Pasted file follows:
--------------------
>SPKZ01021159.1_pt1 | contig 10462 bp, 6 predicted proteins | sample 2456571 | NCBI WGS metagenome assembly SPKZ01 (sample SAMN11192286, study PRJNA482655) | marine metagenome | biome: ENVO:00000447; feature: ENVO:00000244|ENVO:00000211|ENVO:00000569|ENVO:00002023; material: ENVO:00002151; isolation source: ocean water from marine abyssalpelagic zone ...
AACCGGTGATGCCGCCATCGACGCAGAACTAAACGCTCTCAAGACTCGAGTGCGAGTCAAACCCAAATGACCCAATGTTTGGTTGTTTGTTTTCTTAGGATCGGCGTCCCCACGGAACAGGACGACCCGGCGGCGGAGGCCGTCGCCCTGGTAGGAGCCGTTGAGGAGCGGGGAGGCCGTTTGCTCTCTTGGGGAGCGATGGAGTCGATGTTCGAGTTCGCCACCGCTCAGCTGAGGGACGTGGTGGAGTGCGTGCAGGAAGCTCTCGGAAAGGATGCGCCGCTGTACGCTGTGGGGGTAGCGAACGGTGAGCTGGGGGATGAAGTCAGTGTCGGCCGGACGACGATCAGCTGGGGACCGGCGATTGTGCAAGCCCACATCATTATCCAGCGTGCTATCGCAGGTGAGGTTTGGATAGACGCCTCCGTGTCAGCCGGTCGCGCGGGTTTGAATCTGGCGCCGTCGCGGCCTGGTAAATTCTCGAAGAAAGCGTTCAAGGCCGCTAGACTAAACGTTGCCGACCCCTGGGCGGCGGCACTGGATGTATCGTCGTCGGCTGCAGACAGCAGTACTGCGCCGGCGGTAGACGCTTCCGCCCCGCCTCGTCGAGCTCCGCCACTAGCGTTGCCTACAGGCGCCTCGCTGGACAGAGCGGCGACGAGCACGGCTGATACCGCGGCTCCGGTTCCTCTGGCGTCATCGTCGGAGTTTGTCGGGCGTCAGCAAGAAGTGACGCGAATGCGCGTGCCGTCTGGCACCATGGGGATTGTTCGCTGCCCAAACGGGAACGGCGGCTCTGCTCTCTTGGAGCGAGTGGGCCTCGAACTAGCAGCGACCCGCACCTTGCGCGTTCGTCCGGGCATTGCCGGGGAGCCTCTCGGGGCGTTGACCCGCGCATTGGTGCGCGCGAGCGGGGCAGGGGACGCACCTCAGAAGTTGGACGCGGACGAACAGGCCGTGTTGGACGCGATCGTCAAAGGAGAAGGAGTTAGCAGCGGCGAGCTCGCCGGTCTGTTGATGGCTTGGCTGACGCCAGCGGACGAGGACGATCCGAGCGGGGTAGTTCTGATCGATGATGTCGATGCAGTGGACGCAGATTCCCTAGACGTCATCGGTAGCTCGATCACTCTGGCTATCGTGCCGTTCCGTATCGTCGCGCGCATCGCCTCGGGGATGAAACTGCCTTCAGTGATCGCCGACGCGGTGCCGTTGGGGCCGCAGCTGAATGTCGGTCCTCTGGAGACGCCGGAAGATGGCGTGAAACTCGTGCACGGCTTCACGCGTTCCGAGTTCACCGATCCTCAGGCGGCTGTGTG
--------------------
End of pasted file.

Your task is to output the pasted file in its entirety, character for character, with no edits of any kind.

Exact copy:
>SPKZ01021159.1_pt1 | contig 10462 bp, 6 predicted proteins | sample 2456571 | NCBI WGS metagenome assembly SPKZ01 (sample SAMN11192286, study PRJNA482655) | marine metagenome | biome: ENVO:00000447; feature: ENVO:00000244|ENVO:00000211|ENVO:00000569|ENVO:00002023; material: ENVO:00002151; isolation source: ocean water from marine abyssalpelagic zone ...
AACCGGTGATGCCGCCATCGACGCAGAACTAAACGCTCTCAAGACTCGAGTGCGAGTCAAACCCAAATGACCCAATGTTTGGTTGTTTGTTTTCTTAGGATCGGCGTCCCCACGGAACAGGACGACCCGGCGGCGGAGGCCGTCGCCCTGGTAGGAGCCGTTGAGGAGCGGGGAGGCCGTTTGCTCTCTTGGGGAGCGATGGAGTCGATGTTCGAGTTCGCCACCGCTCAGCTGAGGGACGTGGTGGAGTGCGTGCAGGAAGCTCTCGGAAAGGATGCGCCGCTGTACGCTGTGGGGGTAGCGAACGGTGAGCTGGGGGATGAAGTCAGTGTCGGCCGGACGACGATCAGCTGGGGACCGGCGATTGTGCAAGCCCACATCATTATCCAGCGTGCTATCGCAGGTGAGGTTTGGATAGACGCCTCCGTGTCAGCCGGTCGCGCGGGTTTGAATCTGGCGCCGTCGCGGCCTGGTAAATTCTCGAAGAAAGCGTTCAAGGCCGCTAGACTAAACGTTGCCGACCCCTGGGCGGCGGCACTGGATGTATCGTCGTCGGCTGCAGACAGCAGTACTGCGCCGGCGGTAGACGCTTCCGCCCCGCCTCGTCGAGCTCCGCCACTAGCGTTGCCTACAGGCGCCTCGCTGGACAGAGCGGCGACGAGCACGGCTGATACCGCGGCTCCGGTTCCTCTGGCGTCATCGTCGGAGTTTGTCGGGCGTCAGCAAGAAGTGACGCGAATGCGCGTGCCGTCTGGCACCATGGGGATTGTTCGCTGCCCAAACGGGAACGGCGGCTCTGCTCTCTTGGAGCGAGTGGGCCTCGAACTAGCAGCGACCCGCACCTTGCGCGTTCGTCCGGGCATTGCCGGGGAGCCTCTCGGGGCGTTGACCCGCGCATTGGTGCGCGCGAGCGGGGCAGGGGACGCACCTCAGAAGTTGGACGCGGACGAACAGGCCGTGTTGGACGCGATCGTCAAAGGAGAAGGAGTTAGCAGCGGCGAGCTCGCCGGTCTGTTGATGGCTTGGCTGACGCCAGCGGACGAGGACGATCCGAGCGGGGTAGTTCTGATCGATGATGTCGATGCAGTGGACGCAGATTCCCTAGACGTCATCGGTAGCTCGATCACTCTGGCTATCGTGCCGTTCCGTATCGTCGCGCGCATCGCCTCGGGGATGAAACTGCCTTCAGTGATCGCCGACGCGGTGCCGTTGGGGCCGCAGCTGAATGTCGGTCCTCTGGAGACGCCGGAAGATGGCGTGAAACTCGTGCACGGCTTCACGCGTTCCGAGTTCACCGATCCTCAGGCGGCTGTGTG